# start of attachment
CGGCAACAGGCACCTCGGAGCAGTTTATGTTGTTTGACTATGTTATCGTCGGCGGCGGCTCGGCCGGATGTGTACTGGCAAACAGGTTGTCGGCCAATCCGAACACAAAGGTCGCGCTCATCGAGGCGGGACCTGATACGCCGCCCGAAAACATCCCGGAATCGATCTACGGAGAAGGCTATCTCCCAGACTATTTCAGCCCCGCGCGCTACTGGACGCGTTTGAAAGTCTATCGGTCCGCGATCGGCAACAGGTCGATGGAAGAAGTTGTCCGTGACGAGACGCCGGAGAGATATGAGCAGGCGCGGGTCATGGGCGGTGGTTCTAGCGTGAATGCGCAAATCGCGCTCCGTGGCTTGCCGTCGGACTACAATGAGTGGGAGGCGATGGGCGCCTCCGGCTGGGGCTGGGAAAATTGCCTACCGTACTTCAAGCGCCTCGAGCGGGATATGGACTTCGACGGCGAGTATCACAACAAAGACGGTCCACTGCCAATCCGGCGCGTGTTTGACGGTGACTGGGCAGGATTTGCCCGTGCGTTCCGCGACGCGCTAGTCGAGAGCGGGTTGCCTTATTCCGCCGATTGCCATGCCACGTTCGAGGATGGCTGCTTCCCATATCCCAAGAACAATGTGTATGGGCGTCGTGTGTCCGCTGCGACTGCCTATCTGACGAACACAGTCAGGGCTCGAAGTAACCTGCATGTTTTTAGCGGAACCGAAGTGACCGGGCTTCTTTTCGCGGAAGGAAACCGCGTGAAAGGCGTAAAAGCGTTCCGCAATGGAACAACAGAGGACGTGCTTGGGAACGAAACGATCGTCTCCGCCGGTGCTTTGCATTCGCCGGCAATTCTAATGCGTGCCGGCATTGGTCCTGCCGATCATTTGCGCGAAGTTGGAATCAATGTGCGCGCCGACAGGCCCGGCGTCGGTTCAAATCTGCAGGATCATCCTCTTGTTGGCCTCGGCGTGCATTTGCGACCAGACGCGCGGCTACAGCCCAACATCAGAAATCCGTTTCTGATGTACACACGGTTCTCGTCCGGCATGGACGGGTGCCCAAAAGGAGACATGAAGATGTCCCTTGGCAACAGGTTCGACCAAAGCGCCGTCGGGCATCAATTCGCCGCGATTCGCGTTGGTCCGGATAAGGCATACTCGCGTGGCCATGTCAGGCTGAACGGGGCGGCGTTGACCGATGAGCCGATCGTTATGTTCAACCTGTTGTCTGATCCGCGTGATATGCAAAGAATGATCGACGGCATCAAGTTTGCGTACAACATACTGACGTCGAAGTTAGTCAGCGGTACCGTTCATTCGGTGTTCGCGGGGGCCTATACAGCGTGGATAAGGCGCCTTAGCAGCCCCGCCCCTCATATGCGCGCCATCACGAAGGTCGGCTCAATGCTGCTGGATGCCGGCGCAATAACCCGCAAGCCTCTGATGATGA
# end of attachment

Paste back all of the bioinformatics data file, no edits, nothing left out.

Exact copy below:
CGGCAACAGGCACCTCGGAGCAGTTTATGTTGTTTGACTATGTTATCGTCGGCGGCGGCTCGGCCGGATGTGTACTGGCAAACAGGTTGTCGGCCAATCCGAACACAAAGGTCGCGCTCATCGAGGCGGGACCTGATACGCCGCCCGAAAACATCCCGGAATCGATCTACGGAGAAGGCTATCTCCCAGACTATTTCAGCCCCGCGCGCTACTGGACGCGTTTGAAAGTCTATCGGTCCGCGATCGGCAACAGGTCGATGGAAGAAGTTGTCCGTGACGAGACGCCGGAGAGATATGAGCAGGCGCGGGTCATGGGCGGTGGTTCTAGCGTGAATGCGCAAATCGCGCTCCGTGGCTTGCCGTCGGACTACAATGAGTGGGAGGCGATGGGCGCCTCCGGCTGGGGCTGGGAAAATTGCCTACCGTACTTCAAGCGCCTCGAGCGGGATATGGACTTCGACGGCGAGTATCACAACAAAGACGGTCCACTGCCAATCCGGCGCGTGTTTGACGGTGACTGGGCAGGATTTGCCCGTGCGTTCCGCGACGCGCTAGTCGAGAGCGGGTTGCCTTATTCCGCCGATTGCCATGCCACGTTCGAGGATGGCTGCTTCCCATATCCCAAGAACAATGTGTATGGGCGTCGTGTGTCCGCTGCGACTGCCTATCTGACGAACACAGTCAGGGCTCGAAGTAACCTGCATGTTTTTAGCGGAACCGAAGTGACCGGGCTTCTTTTCGCGGAAGGAAACCGCGTGAAAGGCGTAAAAGCGTTCCGCAATGGAACAACAGAGGACGTGCTTGGGAACGAAACGATCGTCTCCGCCGGTGCTTTGCATTCGCCGGCAATTCTAATGCGTGCCGGCATTGGTCCTGCCGATCATTTGCGCGAAGTTGGAATCAATGTGCGCGCCGACAGGCCCGGCGTCGGTTCAAATCTGCAGGATCATCCTCTTGTTGGCCTCGGCGTGCATTTGCGACCAGACGCGCGGCTACAGCCCAACATCAGAAATCCGTTTCTGATGTACACACGGTTCTCGTCCGGCATGGACGGGTGCCCAAAAGGAGACATGAAGATGTCCCTTGGCAACAGGTTCGACCAAAGCGCCGTCGGGCATCAATTCGCCGCGATTCGCGTTGGTCCGGATAAGGCATACTCGCGTGGCCATGTCAGGCTGAACGGGGCGGCGTTGACCGATGAGCCGATCGTTATGTTCAACCTGTTGTCTGATCCGCGTGATATGCAAAGAATGATCGACGGCATCAAGTTTGCGTACAACATACTGACGTCGAAGTTAGTCAGCGGTACCGTTCATTCGGTGTTCGCGGGGGCCTATACAGCGTGGATAAGGCGCCTTAGCAGCCCCGCCCCTCATATGCGCGCCATCACGAAGGTCGGCTCAATGCTGCTGGATGCCGGCGCAATAACCCGCAAGCCTCTGATGATGA